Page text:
As photographer J.T. Gray stood on a Hawaiian beach snapping photos of surfers on Oahu’s North Shore, a pod of humpback whales, who had been lurking nearby, unexpectedly joined in the surfing fun. In his words:
“The whales were kinda hanging out about 75-100 yards off the beach at Ehukai then swam outside the lineup at Pipeline and caught the second wave of the set. It was amazing to witness. I am blessed to have been able to capture it.”
Check out his beautiful photos here on Smugmug and here on Instagram.
Oriana Kalama, founder of Hawaii’s Ocean Defenders, shares these thoughts about these surfing humpbacks:
“In my 25 years of whale watching I have never heard or witnessed humpback whales surfing. We see them very very close to our shores with their calfs. We observe the adult whales teach the young many behaviors. Tail slapping, spy hopping, breaching.. but to me its the first time I heard of whales teaching the youth how to catch a wave. Perhaps they were just enjoying the natural propulsion of the currents as they form waves, perhaps they have been surfing secretly all their lives, who knows. Dolphins are known to surf, and I recently heard of gray whales surfing in the coats of California so why wouldn’t the humpback whales of Hawaii surf too? After all they are most natives of Hawaii and surfing is in the blood.”
They’re the oldest species of seals on the planet, believed to have been swimming Earth’s waters for millions of years. And today they’re the most endangered marine mammals in the world.
Hawai’i’s monk seals (Monachus schauinslandi) are one of two mammal species endemic to the islands (the other is the Hoary Bat). Long ago, Hawaiians named these creatures ‘Ilio-holo-i-ka-uaua – or “dog that runs in the sea.”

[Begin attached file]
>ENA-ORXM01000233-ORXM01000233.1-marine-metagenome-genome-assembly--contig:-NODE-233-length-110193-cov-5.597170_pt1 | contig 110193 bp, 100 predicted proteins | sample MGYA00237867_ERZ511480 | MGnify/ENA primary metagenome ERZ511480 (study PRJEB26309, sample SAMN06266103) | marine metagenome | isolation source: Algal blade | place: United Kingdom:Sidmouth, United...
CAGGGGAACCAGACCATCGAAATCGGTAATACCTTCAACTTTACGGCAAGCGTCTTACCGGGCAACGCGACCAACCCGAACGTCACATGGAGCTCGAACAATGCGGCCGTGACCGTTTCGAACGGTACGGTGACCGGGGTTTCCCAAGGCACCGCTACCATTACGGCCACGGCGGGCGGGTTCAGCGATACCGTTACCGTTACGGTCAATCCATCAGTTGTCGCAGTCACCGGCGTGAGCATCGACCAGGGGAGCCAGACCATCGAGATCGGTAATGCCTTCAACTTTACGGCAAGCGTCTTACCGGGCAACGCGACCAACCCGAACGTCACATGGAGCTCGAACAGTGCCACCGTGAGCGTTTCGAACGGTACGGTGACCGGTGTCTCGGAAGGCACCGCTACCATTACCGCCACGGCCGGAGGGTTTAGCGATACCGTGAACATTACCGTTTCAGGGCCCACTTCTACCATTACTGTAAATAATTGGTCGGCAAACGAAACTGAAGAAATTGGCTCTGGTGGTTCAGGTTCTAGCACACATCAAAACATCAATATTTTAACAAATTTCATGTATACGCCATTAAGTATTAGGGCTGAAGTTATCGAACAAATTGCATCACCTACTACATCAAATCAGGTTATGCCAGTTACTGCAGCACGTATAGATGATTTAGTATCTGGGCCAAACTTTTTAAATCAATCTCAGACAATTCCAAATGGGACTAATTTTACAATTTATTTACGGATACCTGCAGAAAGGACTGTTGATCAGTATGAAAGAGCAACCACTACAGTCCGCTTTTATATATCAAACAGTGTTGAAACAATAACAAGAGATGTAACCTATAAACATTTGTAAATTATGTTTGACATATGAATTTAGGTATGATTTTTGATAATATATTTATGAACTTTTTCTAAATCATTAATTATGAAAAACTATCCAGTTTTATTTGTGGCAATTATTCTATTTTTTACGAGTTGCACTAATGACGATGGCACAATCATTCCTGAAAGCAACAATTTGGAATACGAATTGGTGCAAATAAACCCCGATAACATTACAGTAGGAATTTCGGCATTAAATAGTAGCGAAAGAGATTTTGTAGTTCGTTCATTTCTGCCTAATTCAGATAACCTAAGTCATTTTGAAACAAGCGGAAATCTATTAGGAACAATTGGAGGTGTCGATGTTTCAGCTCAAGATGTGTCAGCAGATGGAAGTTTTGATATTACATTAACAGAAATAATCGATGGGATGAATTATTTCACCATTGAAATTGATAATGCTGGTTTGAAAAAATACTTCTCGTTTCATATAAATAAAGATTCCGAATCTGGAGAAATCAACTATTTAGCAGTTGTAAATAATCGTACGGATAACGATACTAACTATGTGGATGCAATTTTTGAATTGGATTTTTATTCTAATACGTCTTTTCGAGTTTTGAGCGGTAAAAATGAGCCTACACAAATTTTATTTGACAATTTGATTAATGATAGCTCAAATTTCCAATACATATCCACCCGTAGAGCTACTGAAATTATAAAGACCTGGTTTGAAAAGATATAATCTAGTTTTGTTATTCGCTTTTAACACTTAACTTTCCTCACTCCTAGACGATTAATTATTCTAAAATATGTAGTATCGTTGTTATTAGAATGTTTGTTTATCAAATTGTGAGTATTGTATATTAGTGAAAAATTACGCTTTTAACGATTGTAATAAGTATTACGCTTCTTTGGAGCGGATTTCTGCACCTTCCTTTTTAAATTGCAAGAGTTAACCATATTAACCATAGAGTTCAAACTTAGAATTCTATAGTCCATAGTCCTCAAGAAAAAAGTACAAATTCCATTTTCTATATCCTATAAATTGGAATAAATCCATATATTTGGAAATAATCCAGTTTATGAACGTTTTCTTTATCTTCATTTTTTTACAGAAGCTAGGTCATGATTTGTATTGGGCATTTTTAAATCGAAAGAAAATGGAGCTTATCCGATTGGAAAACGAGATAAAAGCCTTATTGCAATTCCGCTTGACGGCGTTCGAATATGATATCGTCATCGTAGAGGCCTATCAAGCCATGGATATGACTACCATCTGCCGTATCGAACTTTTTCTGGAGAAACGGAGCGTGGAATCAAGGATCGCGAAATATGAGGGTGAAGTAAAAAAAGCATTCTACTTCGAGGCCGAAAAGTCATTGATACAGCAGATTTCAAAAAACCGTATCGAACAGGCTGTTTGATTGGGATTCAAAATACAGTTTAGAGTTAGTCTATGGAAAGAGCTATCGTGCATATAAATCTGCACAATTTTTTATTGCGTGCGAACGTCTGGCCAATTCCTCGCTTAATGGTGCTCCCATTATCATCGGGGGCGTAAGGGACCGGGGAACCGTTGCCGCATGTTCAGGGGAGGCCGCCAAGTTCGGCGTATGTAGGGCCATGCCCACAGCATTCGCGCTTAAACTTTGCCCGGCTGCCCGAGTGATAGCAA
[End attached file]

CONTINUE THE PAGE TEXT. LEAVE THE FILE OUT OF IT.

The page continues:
Mediterranean monk seals (Monachus monachus) were said in Greek mythology to be protected by Apollo and Poseidon, and were described by Aristotle and other Greek writers. A monk seal face was etched onto coins dating from the 6th century BC, found in the ancient city of Ionia, on the Aegean Sea.
The third recently known monk seal population, the Caribbean monk seal (Monachus tropicalis), has been declared extinct; the last one was sighted in 1952.
Today, the Mediterranean monk seal population is precariously below 500 individuals and believed to be declining. They’re now found predominantly in caves and areas isolated from humans – not the open beaches where scientists believe they traditionally spent their time.
Hawaiian monk seals number less than 1,200 individuals, and are also believed to be declining in alarming numbers. A 2009 scientific study stated that Hawaiian monk seals face a genetic bottleneck, with the lowest genetic diversity of any mammal species ever studied.
Both populations are critically endangered, and face multiple threats – encroaching human populations, entanglement in marine debris and fishing gear, infectious disease and more. They also have a relatively slow reproductive rate compared to other seals.
Funding for their protection in both Hawai’i and Greece is not certain, particularly in these rough economic times.
“The ancient mariner who has seen both the fall of dinosaurs and
the dawn of humankind, this master navigator now,
ironically, needs us … to chart a path to its future.” -Carl Safina
The Leatherback turtle hatchlings above head into the sea for the first time. Only a few of every hundred or thousand sea turtle hatchlings make it to adulthood.
Threats to their survival include the manmade – poaching, electric lights that interfere with their navigation by moonlight, plastic bags that look like their jellyfish prey, and fishing gear that hopelessly entangles them. At beaches around the world, some people step in to help the endangered sea turtles reproduce.
On the crowded beaches of south Maui, locals are gearing up to help the sea turtles in their millenia-old reproductive ritual.